Courts Consider Climate, Carbon Costs

October 6, 2017


When considering the costs and benefits of a fossil fuel project — from building a single pipeline to expanding some of the biggest coal mines in the country — how much consideration should be given to the project’s eventual contribution to climate change-causing carbon emissions?

That’s a question that has plagued regulators, environmental groups, and courts for years. But this summer, in the span of a month, four different decisions came to the same conclusion: when deciding whether or not to allow a fossil fuel project to move forward, you have to take into consideration how the project will impact carbon emissions — even if those emissions would be released far from the boundaries of the project in question.

“At the high level, this wave of court decisions is an indicator that courts are pushing for accountability, and a true accounting of climate and public health costs of these projects,” Mary Anne Hitt, director of the Sierra Club’s Beyond Coal Campaign, told ThinkProgress. “That is going to be a big challenge to Trump’s anti-climate science and pro-polluter agenda.”

The wave of decisions began in mid-August, when a U.S. District Judge blocked a proposed expansion of an underground coal mine in Montana, arguing that the Office of Surface Mining (OSM) failed to properly consider how the proposed expansion would impact climate change. Environmental groups argued — and the court agreed — that OSM focused primarily on alleged economic benefits of the expansion, like local taxes, while refusing to use any metric to analyze the harm that the expansion would cause.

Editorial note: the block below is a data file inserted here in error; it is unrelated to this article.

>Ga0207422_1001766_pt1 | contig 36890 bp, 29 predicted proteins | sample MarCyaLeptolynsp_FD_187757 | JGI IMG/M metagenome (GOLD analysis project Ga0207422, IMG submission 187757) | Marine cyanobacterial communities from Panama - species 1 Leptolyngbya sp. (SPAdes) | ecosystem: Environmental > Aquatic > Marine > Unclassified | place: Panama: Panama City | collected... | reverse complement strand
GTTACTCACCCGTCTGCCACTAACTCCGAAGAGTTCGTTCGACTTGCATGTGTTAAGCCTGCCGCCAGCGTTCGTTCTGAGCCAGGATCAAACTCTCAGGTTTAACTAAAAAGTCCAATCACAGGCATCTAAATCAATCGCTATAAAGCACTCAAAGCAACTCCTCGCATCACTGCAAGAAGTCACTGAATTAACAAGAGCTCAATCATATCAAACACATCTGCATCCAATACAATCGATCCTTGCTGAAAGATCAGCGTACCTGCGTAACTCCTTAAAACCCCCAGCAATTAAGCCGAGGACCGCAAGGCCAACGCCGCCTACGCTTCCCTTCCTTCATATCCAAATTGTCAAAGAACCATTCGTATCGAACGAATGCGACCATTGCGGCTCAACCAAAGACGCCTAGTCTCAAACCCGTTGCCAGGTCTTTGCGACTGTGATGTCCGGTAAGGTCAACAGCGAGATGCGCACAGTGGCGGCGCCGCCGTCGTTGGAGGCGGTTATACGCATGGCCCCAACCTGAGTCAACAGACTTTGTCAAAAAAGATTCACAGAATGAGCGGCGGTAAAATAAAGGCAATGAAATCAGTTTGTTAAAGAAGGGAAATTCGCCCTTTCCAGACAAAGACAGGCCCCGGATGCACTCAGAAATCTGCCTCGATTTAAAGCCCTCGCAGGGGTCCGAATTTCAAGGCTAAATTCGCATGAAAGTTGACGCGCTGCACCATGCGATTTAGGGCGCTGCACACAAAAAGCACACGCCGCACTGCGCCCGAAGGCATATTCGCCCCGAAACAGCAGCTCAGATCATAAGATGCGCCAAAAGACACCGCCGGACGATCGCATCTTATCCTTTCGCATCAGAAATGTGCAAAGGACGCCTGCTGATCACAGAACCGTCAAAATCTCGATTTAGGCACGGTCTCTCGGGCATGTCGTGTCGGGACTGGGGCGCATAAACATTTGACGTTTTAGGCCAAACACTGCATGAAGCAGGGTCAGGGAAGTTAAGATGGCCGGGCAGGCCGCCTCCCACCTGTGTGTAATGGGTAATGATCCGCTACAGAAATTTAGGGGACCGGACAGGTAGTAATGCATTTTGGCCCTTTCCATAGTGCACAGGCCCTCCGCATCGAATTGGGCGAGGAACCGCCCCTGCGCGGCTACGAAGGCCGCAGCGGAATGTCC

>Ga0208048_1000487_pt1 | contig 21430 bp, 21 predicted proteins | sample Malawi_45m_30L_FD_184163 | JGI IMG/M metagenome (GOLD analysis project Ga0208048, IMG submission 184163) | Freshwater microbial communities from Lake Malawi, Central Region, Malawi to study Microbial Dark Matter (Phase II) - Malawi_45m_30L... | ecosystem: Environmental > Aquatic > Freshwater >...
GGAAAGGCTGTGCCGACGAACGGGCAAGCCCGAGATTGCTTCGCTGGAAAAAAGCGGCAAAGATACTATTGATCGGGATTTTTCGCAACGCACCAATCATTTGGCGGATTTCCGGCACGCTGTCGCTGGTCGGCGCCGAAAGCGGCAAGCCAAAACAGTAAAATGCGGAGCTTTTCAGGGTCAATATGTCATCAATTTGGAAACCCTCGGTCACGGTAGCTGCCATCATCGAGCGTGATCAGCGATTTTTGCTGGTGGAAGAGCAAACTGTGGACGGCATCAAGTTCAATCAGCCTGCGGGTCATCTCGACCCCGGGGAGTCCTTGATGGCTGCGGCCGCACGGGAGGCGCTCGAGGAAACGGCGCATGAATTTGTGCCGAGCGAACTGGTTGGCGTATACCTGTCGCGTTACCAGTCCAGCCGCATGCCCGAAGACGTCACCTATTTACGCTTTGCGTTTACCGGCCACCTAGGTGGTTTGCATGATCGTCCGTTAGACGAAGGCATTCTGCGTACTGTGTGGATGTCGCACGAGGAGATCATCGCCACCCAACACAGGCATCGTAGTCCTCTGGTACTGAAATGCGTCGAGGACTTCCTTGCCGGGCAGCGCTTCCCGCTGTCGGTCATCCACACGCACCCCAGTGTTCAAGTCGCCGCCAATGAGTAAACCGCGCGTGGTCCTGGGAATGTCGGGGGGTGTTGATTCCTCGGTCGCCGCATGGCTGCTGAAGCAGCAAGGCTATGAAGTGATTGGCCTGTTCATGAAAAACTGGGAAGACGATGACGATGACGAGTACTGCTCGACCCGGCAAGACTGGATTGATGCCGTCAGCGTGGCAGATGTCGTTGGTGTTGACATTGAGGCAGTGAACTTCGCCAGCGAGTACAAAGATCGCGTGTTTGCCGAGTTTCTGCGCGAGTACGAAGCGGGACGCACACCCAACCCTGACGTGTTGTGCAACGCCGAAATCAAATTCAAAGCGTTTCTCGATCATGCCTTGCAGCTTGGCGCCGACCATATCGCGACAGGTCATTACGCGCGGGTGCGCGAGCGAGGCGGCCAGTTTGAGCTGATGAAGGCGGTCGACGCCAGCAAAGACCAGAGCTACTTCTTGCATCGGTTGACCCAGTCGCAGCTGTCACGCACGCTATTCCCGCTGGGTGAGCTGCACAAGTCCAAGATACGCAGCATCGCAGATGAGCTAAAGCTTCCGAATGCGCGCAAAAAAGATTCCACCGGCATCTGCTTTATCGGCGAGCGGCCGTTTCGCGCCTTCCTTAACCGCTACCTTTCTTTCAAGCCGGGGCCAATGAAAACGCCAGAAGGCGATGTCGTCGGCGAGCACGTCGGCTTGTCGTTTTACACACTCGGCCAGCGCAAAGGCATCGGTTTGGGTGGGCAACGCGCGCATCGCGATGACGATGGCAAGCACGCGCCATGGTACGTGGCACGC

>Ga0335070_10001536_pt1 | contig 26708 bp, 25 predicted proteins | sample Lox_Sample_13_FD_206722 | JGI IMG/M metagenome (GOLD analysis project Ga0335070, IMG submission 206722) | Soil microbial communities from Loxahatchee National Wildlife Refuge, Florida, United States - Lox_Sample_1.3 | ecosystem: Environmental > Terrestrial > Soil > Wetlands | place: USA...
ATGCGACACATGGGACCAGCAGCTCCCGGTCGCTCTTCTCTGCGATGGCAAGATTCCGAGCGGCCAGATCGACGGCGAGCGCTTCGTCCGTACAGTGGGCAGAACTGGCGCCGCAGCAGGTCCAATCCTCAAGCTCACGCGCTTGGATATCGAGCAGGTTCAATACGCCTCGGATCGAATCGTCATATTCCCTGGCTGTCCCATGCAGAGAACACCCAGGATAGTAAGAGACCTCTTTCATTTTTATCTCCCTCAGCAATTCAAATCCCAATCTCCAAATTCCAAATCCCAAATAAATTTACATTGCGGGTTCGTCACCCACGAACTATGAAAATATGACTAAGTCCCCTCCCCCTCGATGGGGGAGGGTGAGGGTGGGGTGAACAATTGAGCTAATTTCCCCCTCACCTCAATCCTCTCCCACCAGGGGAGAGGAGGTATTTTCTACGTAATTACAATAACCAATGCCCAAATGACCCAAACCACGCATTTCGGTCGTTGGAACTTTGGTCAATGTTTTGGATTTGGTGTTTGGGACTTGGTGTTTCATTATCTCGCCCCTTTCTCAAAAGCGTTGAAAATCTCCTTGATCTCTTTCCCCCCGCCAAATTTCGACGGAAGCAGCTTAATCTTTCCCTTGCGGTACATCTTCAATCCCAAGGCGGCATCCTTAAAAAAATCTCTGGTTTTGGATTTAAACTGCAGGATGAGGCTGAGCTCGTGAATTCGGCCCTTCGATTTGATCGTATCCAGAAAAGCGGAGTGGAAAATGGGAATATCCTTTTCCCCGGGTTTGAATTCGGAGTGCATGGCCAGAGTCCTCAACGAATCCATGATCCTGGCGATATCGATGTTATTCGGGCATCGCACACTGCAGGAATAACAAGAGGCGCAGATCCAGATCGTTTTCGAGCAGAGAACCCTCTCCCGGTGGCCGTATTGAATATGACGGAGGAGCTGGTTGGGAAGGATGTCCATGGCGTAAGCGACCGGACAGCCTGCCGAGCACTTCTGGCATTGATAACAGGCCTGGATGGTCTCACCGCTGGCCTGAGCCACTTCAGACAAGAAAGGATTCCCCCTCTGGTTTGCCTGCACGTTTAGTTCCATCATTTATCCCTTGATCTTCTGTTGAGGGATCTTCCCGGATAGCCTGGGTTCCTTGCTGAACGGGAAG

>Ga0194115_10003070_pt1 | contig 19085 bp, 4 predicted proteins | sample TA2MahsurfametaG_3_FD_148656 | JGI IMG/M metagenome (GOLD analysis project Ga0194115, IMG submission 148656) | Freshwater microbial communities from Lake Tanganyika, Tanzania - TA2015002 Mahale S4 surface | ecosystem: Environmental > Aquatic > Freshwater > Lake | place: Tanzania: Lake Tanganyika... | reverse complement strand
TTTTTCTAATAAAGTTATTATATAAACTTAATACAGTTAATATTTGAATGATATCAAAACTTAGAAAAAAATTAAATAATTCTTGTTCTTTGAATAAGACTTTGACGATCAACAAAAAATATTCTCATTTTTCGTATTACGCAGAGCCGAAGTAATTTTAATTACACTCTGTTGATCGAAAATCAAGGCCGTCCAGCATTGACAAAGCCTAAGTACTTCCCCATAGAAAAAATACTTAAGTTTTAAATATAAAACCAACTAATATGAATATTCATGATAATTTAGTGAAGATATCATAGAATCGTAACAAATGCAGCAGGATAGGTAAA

The OSM, in effect, put its “thumb on the scale by inflating the benefits of the action while minimizing its impacts,” the court ruled.

Weeks later, the D.C. Circuit Court vacated permits for an entirely different fossil fuel project on similar grounds. It found that the Federal Energy Regulatory Commission (FERC) had failed to adequately consider how construction of the Sable Trail pipeline — which would run from Alabama to Florida — would result in more greenhouse gas emissions from the burning of natural gas. As a result, the court ruled that FERC, which has been notably loathe to consider the climate impacts of various projects, had to redo its assessment.

It was a win for pipeline opponents who have long argued that FERC acts as little more than a rubber stamp for fossil fuel projects. A recent investigation from the Center for Public Integrity lends credence to those claims, finding that the regulatory body has only rejected two pipeline proposals in the last 30 years.



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